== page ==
Technical Article

Examining the Negative Resistance of a Quartz Crystal Oscillator

June 18, 2021 by Steve Arar

This article discusses how we can examine the oscillator circuit to make sure that it has sufficient “negative resistance” or “oscillation allowance”.

In order for a crystal to start-up and sustain oscillation, the active network of the oscillator should provide a negative resistance that is large enough to compensate for the crystal losses.


Negative Resistance Model of an Oscillator

The equivalent electrical circuit for a crystal is shown in Figure 1.


Figure 1. Equivalent electrical circuit for a crystal. Image courtesy of STMicroelectronics.


The motional resistance (Rm) makes the circuit lossy and dissipates power. In order for the crystal to start and maintain oscillation, we need an active network to compensate for the crystal losses. The active network employs the positive feedback concept to create a negative resistance (RN) that cancels the equivalent series resistance (ESR) of the crystal at the oscillation frequency. Using the negative resistance concept, we can model the ubiquitous Pierce-Gate oscillator as shown in Figure 2.


Figure 2.


At resonance, the crystal acts as an effective inductor (Leffective) in series with an equivalent resistance (ESR). The amplifier along with its associated components can be modeled by a negative resistance (RN) in series with an effective capacitor (Ceffective). During oscillation, the negative resistance of the active network is equal to the ESR of the crystal and the reactive parts cancel each other. Hence, the oscillation criteria are:


\[R_{N} = -ESR\]

\[X_{C effective} = -X_{L effective}\]


Although |RN| is equal to ESR at a steady state, the active network should exhibit a negative resistance larger than ESR at start-up. This requirement originates from the fact that the negative resistance of the active network is a function of the oscillation amplitude. At start-up, the signal amplitude is small, and |RN| is relatively larger. As the signal amplitude increases, the negative resistance of the oscillator reduces. Finally, at a steady state, |RN| becomes equal to ESR. Hence, in order for the crystal to start oscillation, |RN| should be larger than ESR. The general rule of thumb is that |RN| should be about 5X larger than the crystal ESR:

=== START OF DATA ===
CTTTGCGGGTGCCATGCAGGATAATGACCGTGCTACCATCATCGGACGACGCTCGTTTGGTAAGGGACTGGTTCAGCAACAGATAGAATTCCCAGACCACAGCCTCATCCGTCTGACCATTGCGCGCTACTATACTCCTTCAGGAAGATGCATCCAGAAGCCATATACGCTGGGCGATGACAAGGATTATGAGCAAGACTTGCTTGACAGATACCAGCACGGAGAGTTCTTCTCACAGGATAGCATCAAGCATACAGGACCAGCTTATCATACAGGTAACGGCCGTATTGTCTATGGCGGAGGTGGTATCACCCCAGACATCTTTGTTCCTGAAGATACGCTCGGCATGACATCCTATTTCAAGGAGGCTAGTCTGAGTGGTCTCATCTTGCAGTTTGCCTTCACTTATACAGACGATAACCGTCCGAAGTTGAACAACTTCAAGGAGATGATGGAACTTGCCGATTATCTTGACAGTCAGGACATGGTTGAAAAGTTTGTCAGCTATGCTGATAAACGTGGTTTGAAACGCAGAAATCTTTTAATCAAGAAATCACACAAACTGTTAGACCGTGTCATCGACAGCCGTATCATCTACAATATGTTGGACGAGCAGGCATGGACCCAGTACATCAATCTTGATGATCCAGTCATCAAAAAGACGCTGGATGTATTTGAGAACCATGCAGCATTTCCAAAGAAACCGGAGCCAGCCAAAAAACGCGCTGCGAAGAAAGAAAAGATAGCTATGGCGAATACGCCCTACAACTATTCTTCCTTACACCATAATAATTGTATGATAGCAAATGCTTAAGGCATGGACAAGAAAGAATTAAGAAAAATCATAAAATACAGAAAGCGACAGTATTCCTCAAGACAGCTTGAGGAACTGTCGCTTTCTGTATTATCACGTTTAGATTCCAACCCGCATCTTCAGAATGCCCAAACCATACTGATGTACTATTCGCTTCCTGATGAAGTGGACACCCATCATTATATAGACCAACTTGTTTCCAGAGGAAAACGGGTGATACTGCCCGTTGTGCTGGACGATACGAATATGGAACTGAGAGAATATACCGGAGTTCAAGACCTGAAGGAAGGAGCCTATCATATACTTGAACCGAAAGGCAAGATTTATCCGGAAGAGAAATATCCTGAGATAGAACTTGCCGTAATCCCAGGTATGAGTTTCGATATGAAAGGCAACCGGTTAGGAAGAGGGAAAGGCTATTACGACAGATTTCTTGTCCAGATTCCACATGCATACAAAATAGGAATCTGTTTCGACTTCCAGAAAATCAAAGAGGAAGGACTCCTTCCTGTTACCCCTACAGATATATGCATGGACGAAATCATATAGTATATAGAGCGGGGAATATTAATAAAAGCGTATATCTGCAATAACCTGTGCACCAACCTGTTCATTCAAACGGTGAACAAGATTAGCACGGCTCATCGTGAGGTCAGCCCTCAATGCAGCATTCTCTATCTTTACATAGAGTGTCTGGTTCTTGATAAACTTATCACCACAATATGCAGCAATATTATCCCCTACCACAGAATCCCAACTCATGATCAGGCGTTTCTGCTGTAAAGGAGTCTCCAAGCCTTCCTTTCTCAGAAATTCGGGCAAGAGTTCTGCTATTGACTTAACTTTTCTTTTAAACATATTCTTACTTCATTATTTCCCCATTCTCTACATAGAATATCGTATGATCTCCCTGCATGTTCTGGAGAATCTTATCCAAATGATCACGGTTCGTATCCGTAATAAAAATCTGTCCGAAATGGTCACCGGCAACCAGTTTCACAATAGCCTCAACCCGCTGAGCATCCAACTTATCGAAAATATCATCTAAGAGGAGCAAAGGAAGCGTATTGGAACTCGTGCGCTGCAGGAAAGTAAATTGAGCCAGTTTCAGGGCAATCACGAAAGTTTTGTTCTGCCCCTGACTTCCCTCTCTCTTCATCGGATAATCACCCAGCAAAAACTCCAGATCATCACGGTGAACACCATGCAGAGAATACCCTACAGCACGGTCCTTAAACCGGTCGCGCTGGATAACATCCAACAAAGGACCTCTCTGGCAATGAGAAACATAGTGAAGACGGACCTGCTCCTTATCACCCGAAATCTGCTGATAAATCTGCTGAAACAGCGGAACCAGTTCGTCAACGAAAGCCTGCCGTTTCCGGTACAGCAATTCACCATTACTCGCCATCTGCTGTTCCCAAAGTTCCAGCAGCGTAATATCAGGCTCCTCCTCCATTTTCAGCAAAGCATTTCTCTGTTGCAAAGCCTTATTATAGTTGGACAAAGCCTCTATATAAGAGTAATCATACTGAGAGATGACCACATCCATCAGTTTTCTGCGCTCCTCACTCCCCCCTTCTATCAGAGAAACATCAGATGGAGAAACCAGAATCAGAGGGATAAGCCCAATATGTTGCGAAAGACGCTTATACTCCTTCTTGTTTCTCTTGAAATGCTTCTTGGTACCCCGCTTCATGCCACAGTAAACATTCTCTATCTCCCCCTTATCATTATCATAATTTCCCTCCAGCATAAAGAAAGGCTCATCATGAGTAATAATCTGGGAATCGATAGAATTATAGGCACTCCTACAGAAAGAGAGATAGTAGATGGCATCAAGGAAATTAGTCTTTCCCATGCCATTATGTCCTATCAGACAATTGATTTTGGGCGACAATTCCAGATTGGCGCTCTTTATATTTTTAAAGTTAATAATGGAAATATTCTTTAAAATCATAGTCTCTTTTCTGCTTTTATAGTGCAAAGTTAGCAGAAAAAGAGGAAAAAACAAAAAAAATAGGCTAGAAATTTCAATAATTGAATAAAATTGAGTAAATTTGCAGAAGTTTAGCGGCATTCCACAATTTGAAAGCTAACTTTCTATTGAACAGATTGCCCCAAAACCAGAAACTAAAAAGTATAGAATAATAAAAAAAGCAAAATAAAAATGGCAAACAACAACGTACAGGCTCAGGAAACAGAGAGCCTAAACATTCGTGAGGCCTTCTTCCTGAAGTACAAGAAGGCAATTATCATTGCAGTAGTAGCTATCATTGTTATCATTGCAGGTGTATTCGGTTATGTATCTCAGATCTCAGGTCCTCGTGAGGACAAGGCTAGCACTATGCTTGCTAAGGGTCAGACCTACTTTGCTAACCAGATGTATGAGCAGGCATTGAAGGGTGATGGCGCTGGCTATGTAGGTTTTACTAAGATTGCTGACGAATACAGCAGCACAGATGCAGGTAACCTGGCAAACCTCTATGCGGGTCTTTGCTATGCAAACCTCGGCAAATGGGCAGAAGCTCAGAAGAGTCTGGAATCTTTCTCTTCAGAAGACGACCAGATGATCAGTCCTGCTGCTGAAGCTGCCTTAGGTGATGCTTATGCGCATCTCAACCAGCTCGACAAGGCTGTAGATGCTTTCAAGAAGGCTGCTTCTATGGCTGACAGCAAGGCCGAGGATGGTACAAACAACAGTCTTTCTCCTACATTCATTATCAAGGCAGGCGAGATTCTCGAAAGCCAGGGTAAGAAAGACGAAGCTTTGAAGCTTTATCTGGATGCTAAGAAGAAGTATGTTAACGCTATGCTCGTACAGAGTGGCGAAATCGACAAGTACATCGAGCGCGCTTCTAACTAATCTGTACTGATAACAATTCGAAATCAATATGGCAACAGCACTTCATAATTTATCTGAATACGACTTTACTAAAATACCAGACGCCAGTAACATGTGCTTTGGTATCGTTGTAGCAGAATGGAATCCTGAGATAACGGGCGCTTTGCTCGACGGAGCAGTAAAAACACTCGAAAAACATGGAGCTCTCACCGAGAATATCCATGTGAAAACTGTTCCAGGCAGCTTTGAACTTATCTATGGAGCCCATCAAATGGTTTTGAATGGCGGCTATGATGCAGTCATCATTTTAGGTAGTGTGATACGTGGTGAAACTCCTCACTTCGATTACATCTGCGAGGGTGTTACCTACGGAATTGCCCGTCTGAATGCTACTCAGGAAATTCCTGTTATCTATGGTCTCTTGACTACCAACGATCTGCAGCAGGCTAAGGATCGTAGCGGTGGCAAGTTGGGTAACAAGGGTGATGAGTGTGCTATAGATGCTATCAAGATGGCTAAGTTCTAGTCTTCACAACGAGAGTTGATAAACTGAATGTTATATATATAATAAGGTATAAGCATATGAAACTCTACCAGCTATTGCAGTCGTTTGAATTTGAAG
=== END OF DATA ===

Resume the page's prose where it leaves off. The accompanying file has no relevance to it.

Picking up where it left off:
\[|R_{N}|\geq 5 \times ESR\]

Equation 1.


Calculating the Negative Resistance of the Oscillator

We can use the simplified schematic shown in Figure 3. to model the Pierce-Gate oscillator.


Figure 3.


In this figure, we assume that the transistor is an ideal transconductor that models the total transconductance (gm) of the amplifier (that of both the NMOS and PMOS transistors in the actual implementation of a Pierce-Gate oscillator). To calculate the impedance “seen” by the crystal, we can replace the crystal with a test voltage source and find the ratio of the voltage across this source to its current. The impedance seen by the crystal will be:


\[Z_{Effective} = \frac{1}{j2\pi f} \left(\frac{1}{C_{L1}} + \frac{1}{C_{L2}}\right) - \frac{g_m}{(2\pi f)^2C_{L1}C_{L2}}\]


where f denotes the frequency of the test voltage source. The first term is the imaginary part of the impedance that should cancel the reactance of the crystal and the second term gives us the negative resistance of the active network:


\[R_N = -\frac{g_m}{(2\pi f)^2C_{L1}C_{L2}}\]

Equation 2.


As discussed above, |RN| becomes equal to the crystal ESR at a steady state. Hence, ESR determines the transconductance needed for the oscillator to start up and sustain oscillation.

Note that RN is directly proportional to the amplifier transconductance (gm) and inversely proportional to the value of the load capacitances (CL1 and CL2). Therefore, for a given RN and gm, there is an upper limit for CL1 and CL2. The lower limit of CL1 and CL2 is usually specified by the crystal manufacturer.


Looking for a More Accurate Method